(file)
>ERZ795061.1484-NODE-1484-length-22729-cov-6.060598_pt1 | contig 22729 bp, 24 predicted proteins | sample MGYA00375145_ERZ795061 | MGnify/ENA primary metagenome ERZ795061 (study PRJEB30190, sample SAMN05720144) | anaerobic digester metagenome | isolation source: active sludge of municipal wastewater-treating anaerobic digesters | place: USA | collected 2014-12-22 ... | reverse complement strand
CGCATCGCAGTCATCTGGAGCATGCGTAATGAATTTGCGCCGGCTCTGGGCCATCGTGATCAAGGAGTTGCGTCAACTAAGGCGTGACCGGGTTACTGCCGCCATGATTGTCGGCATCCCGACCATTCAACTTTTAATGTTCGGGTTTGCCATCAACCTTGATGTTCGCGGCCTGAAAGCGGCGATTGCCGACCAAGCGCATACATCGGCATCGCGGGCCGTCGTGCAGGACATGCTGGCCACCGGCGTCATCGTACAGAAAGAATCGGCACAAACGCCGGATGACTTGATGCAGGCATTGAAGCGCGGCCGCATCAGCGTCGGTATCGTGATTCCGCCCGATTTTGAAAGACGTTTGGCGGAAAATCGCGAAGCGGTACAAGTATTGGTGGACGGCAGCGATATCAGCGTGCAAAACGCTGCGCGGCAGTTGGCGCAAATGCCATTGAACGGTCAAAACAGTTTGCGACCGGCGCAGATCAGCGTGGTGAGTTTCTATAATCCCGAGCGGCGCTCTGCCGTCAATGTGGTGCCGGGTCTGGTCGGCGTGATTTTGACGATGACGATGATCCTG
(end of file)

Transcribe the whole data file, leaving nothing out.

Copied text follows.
>ERZ795061.1484-NODE-1484-length-22729-cov-6.060598_pt1 | contig 22729 bp, 24 predicted proteins | sample MGYA00375145_ERZ795061 | MGnify/ENA primary metagenome ERZ795061 (study PRJEB30190, sample SAMN05720144) | anaerobic digester metagenome | isolation source: active sludge of municipal wastewater-treating anaerobic digesters | place: USA | collected 2014-12-22 ... | reverse complement strand
CGCATCGCAGTCATCTGGAGCATGCGTAATGAATTTGCGCCGGCTCTGGGCCATCGTGATCAAGGAGTTGCGTCAACTAAGGCGTGACCGGGTTACTGCCGCCATGATTGTCGGCATCCCGACCATTCAACTTTTAATGTTCGGGTTTGCCATCAACCTTGATGTTCGCGGCCTGAAAGCGGCGATTGCCGACCAAGCGCATACATCGGCATCGCGGGCCGTCGTGCAGGACATGCTGGCCACCGGCGTCATCGTACAGAAAGAATCGGCACAAACGCCGGATGACTTGATGCAGGCATTGAAGCGCGGCCGCATCAGCGTCGGTATCGTGATTCCGCCCGATTTTGAAAGACGTTTGGCGGAAAATCGCGAAGCGGTACAAGTATTGGTGGACGGCAGCGATATCAGCGTGCAAAACGCTGCGCGGCAGTTGGCGCAAATGCCATTGAACGGTCAAAACAGTTTGCGACCGGCGCAGATCAGCGTGGTGAGTTTCTATAATCCCGAGCGGCGCTCTGCCGTCAATGTGGTGCCGGGTCTGGTCGGCGTGATTTTGACGATGACGATGATCCTG